Sunrise near Sandwich

Dreams of Loss and Lost Dreams

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About this book
Writing this, my seventh novel, was a sometimes disturbing exercise in that it pulled memories to the fore which I had buried deep. However, this is not an autobiography and any similarities to persons alive or dead are unintentional. There were times when I felt like crying at what I had expressed in this book and at others I found myself chuckling at some humorous little additions despite the fact that I had written them. Like Jo, I am a solitary person, one who enjoys long walks with my dogs and the beauty of the natural world, the change of seasons and the tableaux which nature paints without the use of a pallet or brush. How often have you walked alone and felt that the weather, the light, the sky, the sea, or a river is reflecting your mood? And did you walk on, sharing your thoughts, anguish or indeed happiness with them, grateful for the empathy shown to you? If so, I hope you will feel Jo’s emotions as I did on writing these passages.

‘The sunrise is non-existent. I trudge through the murky morning which seems to fight the onset of daylight. As dawn approaches, darkness becomes greyness, a tiny hint of orange on the horizon is gobbled up by charcoal clouds like hungry ogres. Grey banks of rain-filled mist are coiling and swirling as though linking arms to keep the sun’s rays out, and succeeding. Thunder claps its applause, again and then again. A fork of lightning provides the standing ovation. ‘I continue my walk, I’m already soaked and have very little to hurry back to. Strangely, I wasn’t aware of when I realised the wetness on my cheeks was not solely rain drops, I wasn’t even aware that I was crying. The rain dilutes my tears and I welcome the feeling of empathy, the sky weeps with and for me.’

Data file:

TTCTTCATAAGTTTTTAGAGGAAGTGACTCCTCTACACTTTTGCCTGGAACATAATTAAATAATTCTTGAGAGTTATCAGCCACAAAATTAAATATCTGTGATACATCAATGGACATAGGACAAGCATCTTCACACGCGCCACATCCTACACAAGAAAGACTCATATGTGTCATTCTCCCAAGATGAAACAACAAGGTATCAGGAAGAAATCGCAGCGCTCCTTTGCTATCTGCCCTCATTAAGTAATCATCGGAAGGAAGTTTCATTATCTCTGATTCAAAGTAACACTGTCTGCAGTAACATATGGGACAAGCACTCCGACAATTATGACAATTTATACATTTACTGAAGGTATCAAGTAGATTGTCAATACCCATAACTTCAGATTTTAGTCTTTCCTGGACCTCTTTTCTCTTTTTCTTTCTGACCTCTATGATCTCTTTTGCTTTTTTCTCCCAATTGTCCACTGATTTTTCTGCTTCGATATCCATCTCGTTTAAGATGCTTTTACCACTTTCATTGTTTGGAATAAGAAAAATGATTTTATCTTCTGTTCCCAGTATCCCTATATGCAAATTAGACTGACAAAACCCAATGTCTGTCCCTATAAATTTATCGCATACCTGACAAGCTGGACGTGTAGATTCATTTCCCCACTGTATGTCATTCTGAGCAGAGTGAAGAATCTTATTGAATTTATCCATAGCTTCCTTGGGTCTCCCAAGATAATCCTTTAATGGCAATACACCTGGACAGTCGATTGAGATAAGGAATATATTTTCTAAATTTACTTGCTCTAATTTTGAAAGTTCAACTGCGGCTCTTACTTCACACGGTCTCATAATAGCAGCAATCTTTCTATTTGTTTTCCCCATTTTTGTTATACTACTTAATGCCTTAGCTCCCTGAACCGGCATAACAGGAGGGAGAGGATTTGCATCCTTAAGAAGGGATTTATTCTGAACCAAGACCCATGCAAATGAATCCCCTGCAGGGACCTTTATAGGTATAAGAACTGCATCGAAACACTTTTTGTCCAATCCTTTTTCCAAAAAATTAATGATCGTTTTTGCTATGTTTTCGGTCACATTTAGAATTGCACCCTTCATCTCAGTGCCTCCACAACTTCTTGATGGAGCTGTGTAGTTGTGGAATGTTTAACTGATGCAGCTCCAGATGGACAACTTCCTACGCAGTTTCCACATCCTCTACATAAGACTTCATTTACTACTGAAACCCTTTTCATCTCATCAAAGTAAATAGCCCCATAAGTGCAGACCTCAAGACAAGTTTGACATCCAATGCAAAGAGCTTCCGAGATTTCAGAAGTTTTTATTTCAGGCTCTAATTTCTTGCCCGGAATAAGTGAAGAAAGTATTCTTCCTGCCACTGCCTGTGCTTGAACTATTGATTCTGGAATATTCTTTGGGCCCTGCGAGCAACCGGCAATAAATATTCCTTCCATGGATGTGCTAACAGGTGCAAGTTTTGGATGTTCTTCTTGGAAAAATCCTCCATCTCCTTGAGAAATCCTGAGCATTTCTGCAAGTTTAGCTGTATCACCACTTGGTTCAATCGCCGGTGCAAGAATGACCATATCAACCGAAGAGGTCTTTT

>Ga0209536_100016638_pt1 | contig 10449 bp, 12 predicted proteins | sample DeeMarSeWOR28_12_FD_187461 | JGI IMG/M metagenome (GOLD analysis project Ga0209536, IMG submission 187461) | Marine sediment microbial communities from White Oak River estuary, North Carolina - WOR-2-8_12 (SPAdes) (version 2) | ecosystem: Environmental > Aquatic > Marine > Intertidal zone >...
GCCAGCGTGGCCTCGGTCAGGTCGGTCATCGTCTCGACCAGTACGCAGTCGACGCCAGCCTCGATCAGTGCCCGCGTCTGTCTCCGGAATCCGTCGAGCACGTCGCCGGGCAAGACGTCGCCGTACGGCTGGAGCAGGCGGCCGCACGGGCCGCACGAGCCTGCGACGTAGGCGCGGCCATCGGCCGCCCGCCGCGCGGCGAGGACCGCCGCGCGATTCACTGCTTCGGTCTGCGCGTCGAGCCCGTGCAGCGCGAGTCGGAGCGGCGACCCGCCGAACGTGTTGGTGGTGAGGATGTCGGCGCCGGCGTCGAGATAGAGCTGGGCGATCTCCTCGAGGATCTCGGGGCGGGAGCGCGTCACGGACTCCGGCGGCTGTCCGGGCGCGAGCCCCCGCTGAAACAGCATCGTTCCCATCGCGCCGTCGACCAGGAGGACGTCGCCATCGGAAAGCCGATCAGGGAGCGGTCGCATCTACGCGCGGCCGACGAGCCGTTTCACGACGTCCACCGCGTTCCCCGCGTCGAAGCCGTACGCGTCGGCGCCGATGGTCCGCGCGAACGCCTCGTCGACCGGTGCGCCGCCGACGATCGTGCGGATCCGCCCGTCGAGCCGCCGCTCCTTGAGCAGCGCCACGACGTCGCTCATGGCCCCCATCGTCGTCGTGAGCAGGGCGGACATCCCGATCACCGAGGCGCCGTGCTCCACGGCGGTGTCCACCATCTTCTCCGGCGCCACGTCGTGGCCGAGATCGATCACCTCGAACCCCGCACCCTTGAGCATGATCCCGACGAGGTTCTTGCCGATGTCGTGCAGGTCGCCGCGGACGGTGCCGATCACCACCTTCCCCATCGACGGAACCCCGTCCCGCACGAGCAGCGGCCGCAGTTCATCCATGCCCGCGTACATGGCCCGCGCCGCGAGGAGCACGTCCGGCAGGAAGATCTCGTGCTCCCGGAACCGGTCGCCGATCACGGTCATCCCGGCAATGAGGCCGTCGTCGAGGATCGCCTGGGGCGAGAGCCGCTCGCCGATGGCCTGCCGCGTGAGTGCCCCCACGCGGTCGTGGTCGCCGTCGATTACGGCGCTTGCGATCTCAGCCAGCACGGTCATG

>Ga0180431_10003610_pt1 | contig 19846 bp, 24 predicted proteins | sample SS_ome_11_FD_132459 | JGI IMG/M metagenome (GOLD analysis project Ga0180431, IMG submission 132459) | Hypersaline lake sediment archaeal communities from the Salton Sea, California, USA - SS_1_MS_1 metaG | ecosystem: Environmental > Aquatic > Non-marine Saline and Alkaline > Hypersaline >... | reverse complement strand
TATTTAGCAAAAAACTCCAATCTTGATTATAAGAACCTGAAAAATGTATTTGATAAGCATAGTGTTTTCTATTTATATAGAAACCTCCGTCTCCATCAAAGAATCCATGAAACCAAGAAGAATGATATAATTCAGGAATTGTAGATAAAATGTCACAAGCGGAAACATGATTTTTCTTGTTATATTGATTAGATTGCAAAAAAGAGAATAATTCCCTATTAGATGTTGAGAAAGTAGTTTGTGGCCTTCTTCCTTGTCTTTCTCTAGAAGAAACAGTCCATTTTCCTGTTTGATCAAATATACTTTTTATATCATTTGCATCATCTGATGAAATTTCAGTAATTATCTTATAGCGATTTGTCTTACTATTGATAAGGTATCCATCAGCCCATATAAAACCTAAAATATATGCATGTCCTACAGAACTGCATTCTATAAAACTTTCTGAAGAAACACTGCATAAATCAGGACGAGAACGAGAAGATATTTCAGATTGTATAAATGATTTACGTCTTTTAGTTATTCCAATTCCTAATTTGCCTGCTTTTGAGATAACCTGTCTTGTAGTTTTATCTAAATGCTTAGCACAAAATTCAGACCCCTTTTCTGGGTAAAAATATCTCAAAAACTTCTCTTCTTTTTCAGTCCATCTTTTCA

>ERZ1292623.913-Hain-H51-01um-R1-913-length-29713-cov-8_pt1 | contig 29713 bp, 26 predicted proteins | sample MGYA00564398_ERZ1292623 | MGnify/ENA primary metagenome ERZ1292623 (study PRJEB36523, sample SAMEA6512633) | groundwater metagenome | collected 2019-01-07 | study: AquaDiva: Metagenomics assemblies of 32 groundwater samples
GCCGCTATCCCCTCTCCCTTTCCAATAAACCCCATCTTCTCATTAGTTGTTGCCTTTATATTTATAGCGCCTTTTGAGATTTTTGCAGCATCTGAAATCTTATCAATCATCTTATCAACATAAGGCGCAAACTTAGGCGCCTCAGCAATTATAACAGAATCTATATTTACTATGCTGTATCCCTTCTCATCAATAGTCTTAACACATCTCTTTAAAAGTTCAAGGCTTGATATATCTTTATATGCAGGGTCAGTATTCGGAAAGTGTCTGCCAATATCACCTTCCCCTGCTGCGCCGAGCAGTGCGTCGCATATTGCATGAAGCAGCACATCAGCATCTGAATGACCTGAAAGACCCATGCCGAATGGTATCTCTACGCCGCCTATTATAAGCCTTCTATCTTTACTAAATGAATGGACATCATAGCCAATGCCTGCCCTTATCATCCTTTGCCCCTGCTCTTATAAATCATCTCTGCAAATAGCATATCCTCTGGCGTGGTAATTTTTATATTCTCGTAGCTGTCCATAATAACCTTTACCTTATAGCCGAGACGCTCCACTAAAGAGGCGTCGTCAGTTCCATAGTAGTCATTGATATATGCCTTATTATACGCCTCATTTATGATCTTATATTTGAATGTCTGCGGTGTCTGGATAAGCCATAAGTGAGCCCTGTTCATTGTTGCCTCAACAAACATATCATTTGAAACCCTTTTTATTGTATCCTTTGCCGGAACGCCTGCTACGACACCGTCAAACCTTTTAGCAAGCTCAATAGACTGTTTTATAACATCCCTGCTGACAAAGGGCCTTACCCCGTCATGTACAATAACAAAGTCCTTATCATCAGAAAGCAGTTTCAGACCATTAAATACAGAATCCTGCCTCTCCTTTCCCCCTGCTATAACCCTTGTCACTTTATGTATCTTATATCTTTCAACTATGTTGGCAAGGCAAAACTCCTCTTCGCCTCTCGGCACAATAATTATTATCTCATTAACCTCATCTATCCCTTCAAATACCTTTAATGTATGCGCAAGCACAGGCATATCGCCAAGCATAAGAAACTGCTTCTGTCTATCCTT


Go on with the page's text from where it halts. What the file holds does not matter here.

Book One ‘ Catalyst ‘

A BLACK EMPTY ribbon stretched out in the headlights of the car. She flipped the Pink Floyd tape to play.
The first strains of Atom Heart Mother swept through the car.
She drummed her fingers to the beat on the steering wheel.
Damn! The tape stuttered. As she reached down to eject it something flashed in her peripheral vision. She glimpsed a man’s face, pale and ugly in her lights, heard a soft crunch, a shudder ran through the car. The screech of her tyres merged discordantly with his scream as her fell.

Book Two ‘ Legacy ‘

A WEAK MORNING SUN cast elongated shadows of the grave stones; some square topped, some rounded and from other older ones, huge angels reached unnaturally long limbs out across the cemetery. Miss Hazlett, her walking stick echoing a third footstep on the paving slabs, walked slowly to the graves and took from her bag two bunches of flowers from her garden. In foresight, as the tap was at the far end of the cemetery, she brought a Tizer bottle filled with water with which, after removing the dead flowers and emptying the now stale and brackish water from the vases, she replenished them both and resting uncomfortably on arthritic knees she arranged the posies to her satisfaction.

Book Three ‘ How it all Began ‘

A barrage of anti-aircraft fire burst around me and a squadron of enemy fighters emerged from the ragged clouds, spitting bullets, startling red tracers, as if spun by a gigantic spider, webbed across the turbulent sky. One after the other, I saw planes fall from the sky or explode in the air. The fast flying fighters pursued me, riddling the sides of the craft with bullet holes, and the failing engine caught fire. The fighters then fell away to leave me to my fate. I ploughed on through the storm as lightning flashed through the black tumbling clouds, splitting them in two like a hot poker through snow. The bomber shook and shuddered as the gale-force winds slammed into it. I tightened my grip on the controls, it felt as though I were trying to control a wild stallion. I battled on, the lone engine struggling to turn the propeller and for a while I really thought I was going to make it.